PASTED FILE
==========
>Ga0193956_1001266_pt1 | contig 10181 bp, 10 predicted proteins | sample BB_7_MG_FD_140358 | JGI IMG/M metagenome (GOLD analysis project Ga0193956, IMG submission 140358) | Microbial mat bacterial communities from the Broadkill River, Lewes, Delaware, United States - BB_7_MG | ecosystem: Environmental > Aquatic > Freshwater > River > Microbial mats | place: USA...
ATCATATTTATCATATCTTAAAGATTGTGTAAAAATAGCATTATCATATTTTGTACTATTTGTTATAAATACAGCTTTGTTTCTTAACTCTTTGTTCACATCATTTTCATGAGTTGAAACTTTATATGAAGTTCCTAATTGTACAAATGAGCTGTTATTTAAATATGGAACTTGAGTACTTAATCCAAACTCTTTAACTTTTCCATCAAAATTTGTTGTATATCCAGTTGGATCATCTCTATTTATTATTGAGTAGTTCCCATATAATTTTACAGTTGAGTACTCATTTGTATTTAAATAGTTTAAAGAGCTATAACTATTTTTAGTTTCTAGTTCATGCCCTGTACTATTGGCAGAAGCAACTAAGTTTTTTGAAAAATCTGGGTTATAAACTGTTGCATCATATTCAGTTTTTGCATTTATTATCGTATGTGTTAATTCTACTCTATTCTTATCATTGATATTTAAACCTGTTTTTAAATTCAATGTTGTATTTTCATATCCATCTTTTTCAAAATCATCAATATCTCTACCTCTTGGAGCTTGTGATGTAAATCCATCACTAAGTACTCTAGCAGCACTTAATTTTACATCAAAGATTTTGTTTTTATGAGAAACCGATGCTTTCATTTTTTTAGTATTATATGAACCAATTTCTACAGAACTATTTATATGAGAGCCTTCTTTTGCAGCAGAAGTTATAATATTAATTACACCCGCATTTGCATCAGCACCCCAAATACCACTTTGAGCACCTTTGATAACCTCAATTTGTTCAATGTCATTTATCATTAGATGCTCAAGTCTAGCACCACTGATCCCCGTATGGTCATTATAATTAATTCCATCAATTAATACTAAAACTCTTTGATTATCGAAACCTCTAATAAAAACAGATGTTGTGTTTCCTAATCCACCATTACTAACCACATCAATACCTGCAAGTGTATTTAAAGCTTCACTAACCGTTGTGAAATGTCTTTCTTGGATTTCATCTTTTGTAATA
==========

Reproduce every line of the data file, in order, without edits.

>Ga0193956_1001266_pt1 | contig 10181 bp, 10 predicted proteins | sample BB_7_MG_FD_140358 | JGI IMG/M metagenome (GOLD analysis project Ga0193956, IMG submission 140358) | Microbial mat bacterial communities from the Broadkill River, Lewes, Delaware, United States - BB_7_MG | ecosystem: Environmental > Aquatic > Freshwater > River > Microbial mats | place: USA...
ATCATATTTATCATATCTTAAAGATTGTGTAAAAATAGCATTATCATATTTTGTACTATTTGTTATAAATACAGCTTTGTTTCTTAACTCTTTGTTCACATCATTTTCATGAGTTGAAACTTTATATGAAGTTCCTAATTGTACAAATGAGCTGTTATTTAAATATGGAACTTGAGTACTTAATCCAAACTCTTTAACTTTTCCATCAAAATTTGTTGTATATCCAGTTGGATCATCTCTATTTATTATTGAGTAGTTCCCATATAATTTTACAGTTGAGTACTCATTTGTATTTAAATAGTTTAAAGAGCTATAACTATTTTTAGTTTCTAGTTCATGCCCTGTACTATTGGCAGAAGCAACTAAGTTTTTTGAAAAATCTGGGTTATAAACTGTTGCATCATATTCAGTTTTTGCATTTATTATCGTATGTGTTAATTCTACTCTATTCTTATCATTGATATTTAAACCTGTTTTTAAATTCAATGTTGTATTTTCATATCCATCTTTTTCAAAATCATCAATATCTCTACCTCTTGGAGCTTGTGATGTAAATCCATCACTAAGTACTCTAGCAGCACTTAATTTTACATCAAAGATTTTGTTTTTATGAGAAACCGATGCTTTCATTTTTTTAGTATTATATGAACCAATTTCTACAGAACTATTTATATGAGAGCCTTCTTTTGCAGCAGAAGTTATAATATTAATTACACCCGCATTTGCATCAGCACCCCAAATACCACTTTGAGCACCTTTGATAACCTCAATTTGTTCAATGTCATTTATCATTAGATGCTCAAGTCTAGCACCACTGATCCCCGTATGGTCATTATAATTAATTCCATCAATTAATACTAAAACTCTTTGATTATCGAAACCTCTAATAAAAACAGATGTTGTGTTTCCTAATCCACCATTACTAACCACATCAATACCTGCAAGTGTATTTAAAGCTTCACTAACCGTTGTGAAATGTCTTTCTTGGATTTCATCTTTTGTAATA